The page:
When it comes to being financially prudent, it is vital to have a holistic approach and implement a strategy for the long-term. Starting your investing journey early, being disciplined over a span of several decades and taking an appropriate level of risk are important steps to growing your wealth and staying ahead of inflation.
However, while wealth creation is important, it is just a part of a good investment plan. The other challenge many investors may also struggle with is wealth protection. In fact, according to the AIA Singapore's Affluence Barometer 2019, 63% of the affluent in Singapore are not confident about their ability to create wealth, with many citing uncertainties caused by global market volatility and geopolitical climate1.
As an investor, you may wish to ensure that both these areas are adequately covered when you build your retirement portfolio. While you may want to grow your wealth over time, you may also need to effectively manage your investment risks to ensure that your portfolio returns do not get cancelled out by external factors such as ever-changing market conditions or unforeseen personal circumstances, such as accidents, illnesses or even a death in the family, which could affect your investment portfolio.
Are you saving too much or too little?
In order to be a successful investor, you first need to have the financial discipline to be a fervent saver. It’s only when you have surpluses (i.e. you earn more than you spend) in your savings account that you may be able embark on investing to earn higher returns for the future.
However, one question you may have is determining how much you should be investing.
On the one hand, you do not want to be too conservative with your savings, since there is an opportunity cost to holding cash. At the same time, you do not want to invest your entire savings at once, as that would leave you without emergency savings to tide through unexpected situations in life.
You may also wish to invest more of your savings but are unsure how to invest or lack the confidence to deploy a large sum of money in the markets on your own. This is especially relevant if you are just starting out in your investment journey or do not have the time to research and track your investment growth.
Another factor that needs to be considered is your appetite for risk. If you invest too much, you may be taking on a higher level of risk in your investment portfolio than you may be comfortable with. If you invest too little, you run the risk of having your spending power eroded by inflation over time.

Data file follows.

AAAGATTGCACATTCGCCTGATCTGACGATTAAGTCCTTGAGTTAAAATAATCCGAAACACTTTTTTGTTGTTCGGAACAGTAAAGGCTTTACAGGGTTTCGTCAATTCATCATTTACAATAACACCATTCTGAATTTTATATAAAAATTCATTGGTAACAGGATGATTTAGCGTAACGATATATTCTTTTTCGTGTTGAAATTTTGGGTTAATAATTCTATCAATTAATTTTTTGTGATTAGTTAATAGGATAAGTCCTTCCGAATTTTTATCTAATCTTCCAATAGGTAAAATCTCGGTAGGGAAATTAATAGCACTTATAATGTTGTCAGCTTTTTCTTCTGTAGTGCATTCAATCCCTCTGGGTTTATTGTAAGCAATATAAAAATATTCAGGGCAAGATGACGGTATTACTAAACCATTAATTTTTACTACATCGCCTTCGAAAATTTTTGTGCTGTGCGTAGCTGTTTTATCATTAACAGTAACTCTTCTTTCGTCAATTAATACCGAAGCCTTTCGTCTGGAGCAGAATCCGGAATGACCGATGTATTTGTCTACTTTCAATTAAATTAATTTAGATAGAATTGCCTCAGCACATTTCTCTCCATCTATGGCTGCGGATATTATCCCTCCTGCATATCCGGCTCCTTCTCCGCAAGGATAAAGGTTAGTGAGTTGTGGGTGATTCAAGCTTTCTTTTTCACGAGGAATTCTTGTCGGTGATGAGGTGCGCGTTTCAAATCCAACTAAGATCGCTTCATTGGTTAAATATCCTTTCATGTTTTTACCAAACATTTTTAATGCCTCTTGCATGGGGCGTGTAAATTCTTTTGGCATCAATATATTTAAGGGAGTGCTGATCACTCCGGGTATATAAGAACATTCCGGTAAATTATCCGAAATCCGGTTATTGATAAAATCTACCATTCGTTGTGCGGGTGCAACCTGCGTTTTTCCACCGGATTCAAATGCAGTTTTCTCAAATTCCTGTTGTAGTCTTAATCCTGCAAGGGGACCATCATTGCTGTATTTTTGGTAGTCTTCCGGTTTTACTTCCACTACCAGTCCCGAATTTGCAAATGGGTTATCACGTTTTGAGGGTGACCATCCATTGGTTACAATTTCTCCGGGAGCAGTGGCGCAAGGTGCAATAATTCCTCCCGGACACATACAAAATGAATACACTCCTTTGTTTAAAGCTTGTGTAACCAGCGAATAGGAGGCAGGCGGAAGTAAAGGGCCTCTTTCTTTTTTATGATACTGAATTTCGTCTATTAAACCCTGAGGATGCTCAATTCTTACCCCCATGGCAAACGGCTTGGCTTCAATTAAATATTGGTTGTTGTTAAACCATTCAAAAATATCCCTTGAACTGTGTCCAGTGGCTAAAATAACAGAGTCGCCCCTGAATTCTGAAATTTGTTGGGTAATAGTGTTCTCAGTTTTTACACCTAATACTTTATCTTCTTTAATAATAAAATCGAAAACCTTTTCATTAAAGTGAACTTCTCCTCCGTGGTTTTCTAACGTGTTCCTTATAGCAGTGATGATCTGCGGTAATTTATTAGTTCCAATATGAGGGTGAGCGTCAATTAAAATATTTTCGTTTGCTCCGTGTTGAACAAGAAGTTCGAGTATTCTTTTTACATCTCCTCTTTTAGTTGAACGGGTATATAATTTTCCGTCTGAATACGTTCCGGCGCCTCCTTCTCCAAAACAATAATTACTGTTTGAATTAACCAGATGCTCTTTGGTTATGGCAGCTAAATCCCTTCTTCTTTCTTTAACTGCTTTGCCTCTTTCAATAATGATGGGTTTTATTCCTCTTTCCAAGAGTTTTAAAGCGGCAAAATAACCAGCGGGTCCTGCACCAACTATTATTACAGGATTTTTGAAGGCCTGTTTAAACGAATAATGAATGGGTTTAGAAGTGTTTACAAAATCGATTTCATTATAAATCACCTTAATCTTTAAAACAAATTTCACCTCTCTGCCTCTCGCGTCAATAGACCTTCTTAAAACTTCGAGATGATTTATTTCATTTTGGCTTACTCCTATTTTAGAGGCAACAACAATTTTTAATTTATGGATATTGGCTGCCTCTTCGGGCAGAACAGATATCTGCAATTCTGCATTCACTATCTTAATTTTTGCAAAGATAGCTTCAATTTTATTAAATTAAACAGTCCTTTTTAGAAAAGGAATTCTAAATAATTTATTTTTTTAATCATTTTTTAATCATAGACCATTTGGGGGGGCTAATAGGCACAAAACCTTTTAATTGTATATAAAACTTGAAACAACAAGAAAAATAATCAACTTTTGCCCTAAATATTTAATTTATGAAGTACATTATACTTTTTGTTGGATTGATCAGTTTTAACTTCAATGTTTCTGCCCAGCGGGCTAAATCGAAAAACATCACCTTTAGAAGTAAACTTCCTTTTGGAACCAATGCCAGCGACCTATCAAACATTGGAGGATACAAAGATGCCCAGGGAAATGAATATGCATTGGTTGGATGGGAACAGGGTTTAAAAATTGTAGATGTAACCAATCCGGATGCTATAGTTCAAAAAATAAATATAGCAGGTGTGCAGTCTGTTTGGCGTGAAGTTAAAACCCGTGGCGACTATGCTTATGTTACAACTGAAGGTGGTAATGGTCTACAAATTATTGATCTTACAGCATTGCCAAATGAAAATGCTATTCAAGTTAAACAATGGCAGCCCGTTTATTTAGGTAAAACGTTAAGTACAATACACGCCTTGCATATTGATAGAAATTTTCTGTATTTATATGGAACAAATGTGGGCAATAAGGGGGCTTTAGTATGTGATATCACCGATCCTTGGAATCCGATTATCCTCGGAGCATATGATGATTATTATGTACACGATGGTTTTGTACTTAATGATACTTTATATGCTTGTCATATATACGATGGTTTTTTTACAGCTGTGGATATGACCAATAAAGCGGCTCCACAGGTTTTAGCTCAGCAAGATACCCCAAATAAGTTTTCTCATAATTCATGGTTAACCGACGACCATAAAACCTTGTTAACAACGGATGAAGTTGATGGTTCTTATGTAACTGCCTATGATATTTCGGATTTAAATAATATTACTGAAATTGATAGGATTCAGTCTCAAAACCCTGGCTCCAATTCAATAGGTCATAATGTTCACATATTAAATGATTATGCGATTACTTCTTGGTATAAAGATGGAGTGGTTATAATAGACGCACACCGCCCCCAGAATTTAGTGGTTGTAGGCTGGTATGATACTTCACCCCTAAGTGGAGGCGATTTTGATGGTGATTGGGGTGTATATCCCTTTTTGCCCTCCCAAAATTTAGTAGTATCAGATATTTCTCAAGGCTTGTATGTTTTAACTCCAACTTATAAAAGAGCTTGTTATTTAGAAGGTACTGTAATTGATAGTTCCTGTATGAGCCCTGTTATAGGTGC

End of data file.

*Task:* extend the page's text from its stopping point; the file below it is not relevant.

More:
Do you have an adequate wealth protection strategy?
Wealth can be earned as well as lost. This is why it’s important to protect your investment portfolio even while trying to grow it. There are two risks that you face when you make an investment.
The first is the investment risk that you will be exposed to. You could invest in the wrong company, sector or even asset class. You could even invest in the right assets but at the wrong time. The value of your investment goes down or fails to achieve the desired growth that you want and you fail to achieve your investment objectives.
There may be a question of whether it is the wrong time or even the right time to invest. While no one can predict when is the best time to invest, you need to ensure you can hold your investments during such crises, to gain from any subsequent market recovery.
The other risk when it comes to investing would be external factors having an adverse impact on your life. Accidents, medical conditions and death can derail even the best investment plans. For example, you may have put in place a long-term plan to build a retirement nest egg by making regular investments over the next two to three decades. An unforeseeable medical emergency which results in you not being able to work for a few years can throw your plans off-course, even having adverse consequences for your and your family’s standard of living. This is why wealth protection planning also forms an important part of your wealth creation plan.
Speak to your Insurance Specialist or Relationship Manager to explore insurance options here.
1 This finding is based on a sample size of 383 affluent individuals in Singapore. The term “affluent individual” is defined as an individual who has an annual personal income of above S$120,000 or an annual household income of above S$150,000.
Source: AIA Singapore Private Limited
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